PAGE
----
A Sector-Level Look at Earnings


By Sam Stovall Even though companies began announcing third-quarter results in the first week of October, earnings reports begin in earnest this week. Such industry leaders as Coca-Cola (KO), General Motors (GM), and IBM (IBM) were scheduled to post results, along with many banks, on "Super Tuesday," Oct. 14.

Individually, most investors can find out from a variety of sources what individual companies are likely to report. But rarely do they get the opportunity to view the earnings landscape from a higher, sector level.

Take a look at the table below, which aggregates S&P analysts' individual company estimates (on a market-cap-weighted basis) into a sector-level "bottom-up" view of how we see earnings growth for the period just ended, as well as for the fourth quarter, the full year 2003, and all of 2004.

S&P Analysts' Estimates of Year-Over-Year % Changes in Operating Earnings

Sector/Index

Q1A

Q2A

Q3E

Q4E

2003E

2004E

Consumer Discretionary

9

3

7

15

9

13

Consumer Staples

2

-5

-10

3

-3

4

Energy

142

46

44

22

59

-17

Financials

1

27

31

34

22

12

Health Care

13

-8

13

15

8

22

Industrials

-14

-7

8

24

2

20

Info. Tech.

214

121

275

76

142

50

Materials

2

1

-3

41

8

63

Telecom. Svcs.

37

45

-21

-25

1

1

Utilities

-21

-35

-3

10

-14

10

S&P 1500

15

11

19

21

17

14

S&P 500

15

11

19

21

16

13

S&P 400

11

15

28

26

21

22

S&P 600

13

8

23

21

16

25

A- actual. E- estimated.

Operating earnings increases for the S&P 500 are projected to accelerate during the second half of 2003, posting a full-year increase of 16%. Earnings are then likely to advance by 13% in 2004. And as the U.S. economy continues its expected recovery -- David Wyss, S&P's chief economist, is forecasting a 3.7% increase in real gross domestic product this year and a 4.7% jump next year -- the small and midcap components of the S&P SuperComposite 1500 (the combined S&P 500, S&P MidCap 400,and S&P SmallCap 600 indexes) are projected to post earnings increases in excess of that expected for the large-cap S&P 500.

For the quarter ended Sept. 30, it appears that the greatest percentage increase will likely come from the technology sector, with the five greatest above-market gains expected to come from the application software, computer hardware, computer storage and peripherals, semiconductors, and system software sub-industries.

TELECOM LAGGARDS. Energy issues are also expected to post strong year-over-year increases, with only the drillers subgroup projected to show an earnings decline. Finally, financials are likely to have the third-best showing of the 10 sectors in the S&P 1500, led by above-market increases in the three insurance categories: Life, multiline, and property and casualty.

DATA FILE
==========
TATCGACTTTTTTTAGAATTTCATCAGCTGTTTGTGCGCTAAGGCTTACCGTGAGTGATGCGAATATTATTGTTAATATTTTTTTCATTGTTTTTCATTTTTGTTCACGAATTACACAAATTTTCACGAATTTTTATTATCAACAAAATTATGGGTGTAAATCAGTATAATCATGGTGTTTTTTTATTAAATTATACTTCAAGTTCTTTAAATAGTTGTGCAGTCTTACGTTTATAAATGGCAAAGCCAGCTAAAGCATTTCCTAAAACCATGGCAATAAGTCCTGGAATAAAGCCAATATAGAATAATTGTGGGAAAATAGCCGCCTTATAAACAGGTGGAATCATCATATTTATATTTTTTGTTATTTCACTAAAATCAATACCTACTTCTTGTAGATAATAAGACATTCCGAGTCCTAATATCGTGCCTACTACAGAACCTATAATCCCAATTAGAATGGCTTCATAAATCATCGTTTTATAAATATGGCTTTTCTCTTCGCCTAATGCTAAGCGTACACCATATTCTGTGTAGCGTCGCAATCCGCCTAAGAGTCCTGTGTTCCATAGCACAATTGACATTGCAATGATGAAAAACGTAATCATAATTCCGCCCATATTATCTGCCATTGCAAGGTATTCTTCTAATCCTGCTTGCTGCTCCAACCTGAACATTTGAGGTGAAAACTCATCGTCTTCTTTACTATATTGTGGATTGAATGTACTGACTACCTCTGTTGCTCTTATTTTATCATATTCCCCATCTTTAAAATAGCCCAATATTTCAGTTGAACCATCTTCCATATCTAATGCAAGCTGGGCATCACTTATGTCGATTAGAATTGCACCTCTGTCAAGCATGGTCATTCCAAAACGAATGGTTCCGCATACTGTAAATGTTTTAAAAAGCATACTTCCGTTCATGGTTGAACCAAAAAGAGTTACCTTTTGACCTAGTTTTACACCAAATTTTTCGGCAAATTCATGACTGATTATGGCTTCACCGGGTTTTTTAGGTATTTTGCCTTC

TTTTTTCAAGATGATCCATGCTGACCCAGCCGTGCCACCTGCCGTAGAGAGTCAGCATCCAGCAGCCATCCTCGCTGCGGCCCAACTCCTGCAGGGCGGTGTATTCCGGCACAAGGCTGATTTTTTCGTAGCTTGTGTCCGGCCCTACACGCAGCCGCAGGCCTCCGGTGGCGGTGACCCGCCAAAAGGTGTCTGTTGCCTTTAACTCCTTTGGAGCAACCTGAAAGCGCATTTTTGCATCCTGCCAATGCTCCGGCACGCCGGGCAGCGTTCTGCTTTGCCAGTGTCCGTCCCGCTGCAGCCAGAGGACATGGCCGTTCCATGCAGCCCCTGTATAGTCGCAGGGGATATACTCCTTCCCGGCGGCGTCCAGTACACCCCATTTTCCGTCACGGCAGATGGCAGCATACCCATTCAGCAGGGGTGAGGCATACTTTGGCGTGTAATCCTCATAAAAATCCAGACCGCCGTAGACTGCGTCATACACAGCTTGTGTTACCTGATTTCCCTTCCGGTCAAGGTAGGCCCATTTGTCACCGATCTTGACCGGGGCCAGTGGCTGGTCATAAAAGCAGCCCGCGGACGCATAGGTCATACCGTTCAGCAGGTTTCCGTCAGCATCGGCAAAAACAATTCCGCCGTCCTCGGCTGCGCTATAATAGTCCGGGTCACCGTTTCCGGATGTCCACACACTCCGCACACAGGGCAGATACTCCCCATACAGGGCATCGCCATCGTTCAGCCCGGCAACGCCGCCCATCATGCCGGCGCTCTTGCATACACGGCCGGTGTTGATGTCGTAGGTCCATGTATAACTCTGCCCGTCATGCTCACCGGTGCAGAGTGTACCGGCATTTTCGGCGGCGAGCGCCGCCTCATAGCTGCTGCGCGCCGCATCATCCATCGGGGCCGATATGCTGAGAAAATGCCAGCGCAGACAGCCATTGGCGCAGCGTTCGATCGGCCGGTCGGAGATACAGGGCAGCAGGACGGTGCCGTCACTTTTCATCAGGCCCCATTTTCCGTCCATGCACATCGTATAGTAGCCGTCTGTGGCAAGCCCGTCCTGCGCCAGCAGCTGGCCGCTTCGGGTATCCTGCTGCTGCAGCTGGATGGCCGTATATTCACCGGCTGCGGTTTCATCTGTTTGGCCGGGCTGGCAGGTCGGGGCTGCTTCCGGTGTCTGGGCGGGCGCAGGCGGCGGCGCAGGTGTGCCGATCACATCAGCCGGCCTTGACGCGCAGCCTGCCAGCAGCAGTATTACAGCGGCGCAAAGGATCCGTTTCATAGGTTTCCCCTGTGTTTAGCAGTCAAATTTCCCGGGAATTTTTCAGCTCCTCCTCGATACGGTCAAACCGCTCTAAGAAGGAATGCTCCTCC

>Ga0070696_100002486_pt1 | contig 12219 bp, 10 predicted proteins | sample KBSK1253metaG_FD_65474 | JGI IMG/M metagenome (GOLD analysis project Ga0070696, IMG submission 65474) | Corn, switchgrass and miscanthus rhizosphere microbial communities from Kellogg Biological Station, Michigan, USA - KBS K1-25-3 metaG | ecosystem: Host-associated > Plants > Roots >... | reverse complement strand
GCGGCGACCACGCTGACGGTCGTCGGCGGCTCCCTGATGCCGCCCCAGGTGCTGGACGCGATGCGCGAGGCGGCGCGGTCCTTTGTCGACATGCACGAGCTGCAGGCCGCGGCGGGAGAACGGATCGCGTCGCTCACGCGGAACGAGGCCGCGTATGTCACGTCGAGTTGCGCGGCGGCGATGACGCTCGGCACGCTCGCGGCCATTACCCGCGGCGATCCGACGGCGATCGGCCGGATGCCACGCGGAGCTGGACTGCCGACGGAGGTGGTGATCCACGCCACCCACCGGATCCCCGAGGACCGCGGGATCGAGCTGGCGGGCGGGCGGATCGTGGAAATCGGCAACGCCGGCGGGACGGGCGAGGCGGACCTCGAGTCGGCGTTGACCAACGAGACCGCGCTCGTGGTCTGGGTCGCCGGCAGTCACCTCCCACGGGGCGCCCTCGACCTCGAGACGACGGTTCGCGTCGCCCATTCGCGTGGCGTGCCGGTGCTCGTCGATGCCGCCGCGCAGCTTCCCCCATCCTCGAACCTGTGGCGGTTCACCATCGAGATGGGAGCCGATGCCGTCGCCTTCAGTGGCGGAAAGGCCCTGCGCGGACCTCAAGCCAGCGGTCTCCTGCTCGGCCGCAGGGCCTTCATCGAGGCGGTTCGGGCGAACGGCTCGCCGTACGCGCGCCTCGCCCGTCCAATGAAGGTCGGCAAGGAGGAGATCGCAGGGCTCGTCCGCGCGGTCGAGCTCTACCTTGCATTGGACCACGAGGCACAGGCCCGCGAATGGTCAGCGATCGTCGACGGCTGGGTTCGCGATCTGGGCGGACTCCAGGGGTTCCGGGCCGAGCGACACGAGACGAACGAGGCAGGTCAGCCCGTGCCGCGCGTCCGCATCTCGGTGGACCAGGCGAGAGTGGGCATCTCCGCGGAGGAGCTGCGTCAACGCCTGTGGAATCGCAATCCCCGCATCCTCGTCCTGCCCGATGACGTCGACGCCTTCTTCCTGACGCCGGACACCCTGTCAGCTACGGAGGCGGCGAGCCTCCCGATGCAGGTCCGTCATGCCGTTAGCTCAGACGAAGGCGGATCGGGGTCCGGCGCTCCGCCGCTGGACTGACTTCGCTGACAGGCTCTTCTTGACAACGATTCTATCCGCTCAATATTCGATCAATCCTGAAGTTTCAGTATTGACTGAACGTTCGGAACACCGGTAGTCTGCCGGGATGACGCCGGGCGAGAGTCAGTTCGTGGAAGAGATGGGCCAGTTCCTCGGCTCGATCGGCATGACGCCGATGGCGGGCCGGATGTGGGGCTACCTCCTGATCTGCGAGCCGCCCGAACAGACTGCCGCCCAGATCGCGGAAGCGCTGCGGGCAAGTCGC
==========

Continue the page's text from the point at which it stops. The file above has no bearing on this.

The sectors that are expected to post the worst results are telecommunications services (the integrated telecom-services companies are projected to post a 22% decline, while the much smaller wireless companies should see a 13% advance), consumer staples (led by a double-digit decline for distillers and vintners, and modest declines for food retail and tobacco stocks), and utilities (dragged down by a projected 12% decline for electric utilities).

S&P analysts see a favorable trend in the improved quality of earnings. In 2002, as shown in the graph below, the price-earnings ratio for the S&P 500 ranged from a low of 19, based on operating results, to a high of 37, based on the more conservative Standard & Poor's Core Earnings, which excludes a pension plan's impact on earnings yet includes stock-option expenses. Today, the gap between those measures has narrowed: The p-e ratios are separated by only two percentage points, based on 2004 estimates.

In summary, S&P sees corporate earnings continuing to advance, along with the economy, which should allow the overall market to work its way higher over the coming quarters. S&P's Investment Policy Committee's targets for the S&P 500-stock index remain at 1,085 and 1,190 for 2003 and 2004, respectively, driven by a recovering economy, rebounding corporate earnings, and valuations that are expected to stay within normal ranges.

Industry Momentum List Update

For regular readers of the Sector Watch column, here's this week's list of the 11 industries in the S&P Super 1500 with Relative Strength Rankings of "5" (price performances in the past 12 months that were among the top 10% of the industries in the S&P 1500) as of October 10, 2003.

Industry/Sector

Company

S&P STARS* Rank

Computer & Electronics Retail/Consumer Discretionary

Best Buy (BBY)

5 STARS

Computer Storage & Peripherals/Info. Tech.

Storage Technology (STK)

4 STARS

Consumer Electronics/Consumer Discretionary

Harman International (HAR)

Not Ranked

Diversified Metals & Mining/Materials

Phelps Dodge (PD)

3 STARS

Homebuilding/Consumer Discretionary

D.R. Horton (DHI)

5 STARS

Internet Retail/Info. Tech.

eBay (EBAY)

3 STARS

Internet Software & Services/Info. Tech.

Yahoo! (YHOO)

3 STARS

Office Electronics/Info. Tech.

Xerox (XRX)

2 STARS

Semiconductor Equipment/Info. Tech.

ATMI (ATMI)

5 STARS

Semiconductors/Info. Tech.

Intel (INTC)

5 STARS

Wireless Telecom Svcs./Telecom Svcs.

Nextel (NXTL)

5 STARS

* S&P's stock appreciation ranking system for the coming 6- to 12-month period: 5 STARS (buy), 4 STARS (accumulate), 3 STARS (hold), 2 STARS (avoid), 1 STAR (sell). Stovall is chief investment strategist for Standard & Poor's


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